All religious/faith/theological understanding is about negotiating two things: perceived truth and revealed truth. What we think is true versus what God tells us is true. Notice I haven’t used any capital t’s yet. Why? Because there is only one Truth and that is the person of Jesus Christ. Jesus is the fulness of God revealed to humans and also the fulness of humanity revealed to humans. He is the God-man and the only capital-t Truth. Everything else (which includes our understanding of Jesus) exists in the negotiation between what we think is true and what God teaches us is true.
Wait a minute, you might say, what about objectivity? Is this all relative and subjective? Not quite. There is an objective Truth. His name is Jesus. But everything else is subjective because we are subjective creatures and everything we think, everything we know, everything we think we know resides within our understanding, which is altogether subjective. This might make it sound like there is an insurmountable barrier between us and truth. But there’s not. Our subjectivity is not a negative quality or something God has to get around to teach us. It is the nature of how we understand because all our learning is relational – by design. We were created for relationship with God (and with each other) and a primary quality of this relationship is God teaching and us learning (and also us learning in community in ways that respect the primacy of each learning from God).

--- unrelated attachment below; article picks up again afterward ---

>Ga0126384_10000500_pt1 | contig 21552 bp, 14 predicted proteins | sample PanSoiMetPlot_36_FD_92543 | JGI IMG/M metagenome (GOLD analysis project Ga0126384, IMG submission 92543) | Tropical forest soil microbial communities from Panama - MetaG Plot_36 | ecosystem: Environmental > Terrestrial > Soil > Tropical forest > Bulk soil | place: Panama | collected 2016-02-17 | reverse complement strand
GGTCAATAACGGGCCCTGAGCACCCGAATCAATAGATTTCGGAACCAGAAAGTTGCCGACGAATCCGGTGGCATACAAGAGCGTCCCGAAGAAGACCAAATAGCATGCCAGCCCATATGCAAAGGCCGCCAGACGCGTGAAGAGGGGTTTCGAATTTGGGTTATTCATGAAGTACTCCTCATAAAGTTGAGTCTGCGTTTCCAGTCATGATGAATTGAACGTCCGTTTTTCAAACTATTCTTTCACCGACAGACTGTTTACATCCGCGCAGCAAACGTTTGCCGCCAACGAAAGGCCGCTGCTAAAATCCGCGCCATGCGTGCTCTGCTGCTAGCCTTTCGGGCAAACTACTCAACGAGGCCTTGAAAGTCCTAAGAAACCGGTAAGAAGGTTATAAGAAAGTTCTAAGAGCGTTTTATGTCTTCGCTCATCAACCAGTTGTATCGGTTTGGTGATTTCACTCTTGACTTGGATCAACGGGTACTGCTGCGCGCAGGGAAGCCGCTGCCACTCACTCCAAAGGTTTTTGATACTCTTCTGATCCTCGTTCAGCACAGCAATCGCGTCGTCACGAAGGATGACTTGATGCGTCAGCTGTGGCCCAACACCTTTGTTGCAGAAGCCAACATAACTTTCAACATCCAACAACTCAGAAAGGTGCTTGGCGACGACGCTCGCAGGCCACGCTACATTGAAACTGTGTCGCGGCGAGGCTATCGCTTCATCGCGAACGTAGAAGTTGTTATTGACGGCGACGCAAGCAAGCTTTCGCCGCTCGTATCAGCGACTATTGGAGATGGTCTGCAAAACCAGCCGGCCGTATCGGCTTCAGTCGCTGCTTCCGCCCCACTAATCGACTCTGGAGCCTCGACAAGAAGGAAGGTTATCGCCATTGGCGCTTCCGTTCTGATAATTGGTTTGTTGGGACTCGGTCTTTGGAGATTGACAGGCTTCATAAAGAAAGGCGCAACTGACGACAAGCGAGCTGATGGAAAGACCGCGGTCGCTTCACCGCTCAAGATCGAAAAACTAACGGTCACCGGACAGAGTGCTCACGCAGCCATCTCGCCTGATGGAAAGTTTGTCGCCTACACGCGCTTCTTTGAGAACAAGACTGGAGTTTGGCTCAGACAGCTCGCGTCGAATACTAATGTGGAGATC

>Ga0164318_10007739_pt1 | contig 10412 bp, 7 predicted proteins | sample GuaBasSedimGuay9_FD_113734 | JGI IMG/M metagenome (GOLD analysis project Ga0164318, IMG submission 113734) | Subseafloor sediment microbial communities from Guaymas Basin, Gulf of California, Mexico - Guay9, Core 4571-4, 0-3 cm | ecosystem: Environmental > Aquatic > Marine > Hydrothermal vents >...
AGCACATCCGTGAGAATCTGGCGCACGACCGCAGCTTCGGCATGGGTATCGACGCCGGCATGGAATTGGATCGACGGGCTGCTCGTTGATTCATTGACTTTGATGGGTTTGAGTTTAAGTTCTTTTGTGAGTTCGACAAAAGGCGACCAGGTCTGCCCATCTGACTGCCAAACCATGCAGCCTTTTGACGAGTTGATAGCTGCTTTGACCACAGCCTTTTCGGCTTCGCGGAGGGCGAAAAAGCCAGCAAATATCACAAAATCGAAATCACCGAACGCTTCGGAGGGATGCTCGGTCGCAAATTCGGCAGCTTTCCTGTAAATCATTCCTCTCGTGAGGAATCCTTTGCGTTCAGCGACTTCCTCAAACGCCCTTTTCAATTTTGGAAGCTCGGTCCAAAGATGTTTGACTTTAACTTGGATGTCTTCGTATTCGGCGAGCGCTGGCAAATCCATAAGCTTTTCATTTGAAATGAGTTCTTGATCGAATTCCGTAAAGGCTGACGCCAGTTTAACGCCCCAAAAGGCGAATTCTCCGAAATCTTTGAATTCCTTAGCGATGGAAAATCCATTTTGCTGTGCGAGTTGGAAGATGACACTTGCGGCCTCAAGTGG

Another thing we find is that God is very selective in what to share with each of us. When we get to the end of John, we will read this exchange between Peter and Jesus:
21.20-22: Peter turned around and saw behind them the disciple Jesus loved—the one who had leaned over to Jesus during supper and asked, “Lord, who will betray you?” Peter asked Jesus, “What about him, Lord?” Jesus replied, “If I want him to remain alive until I return, what is that to you? As for you, follow me.”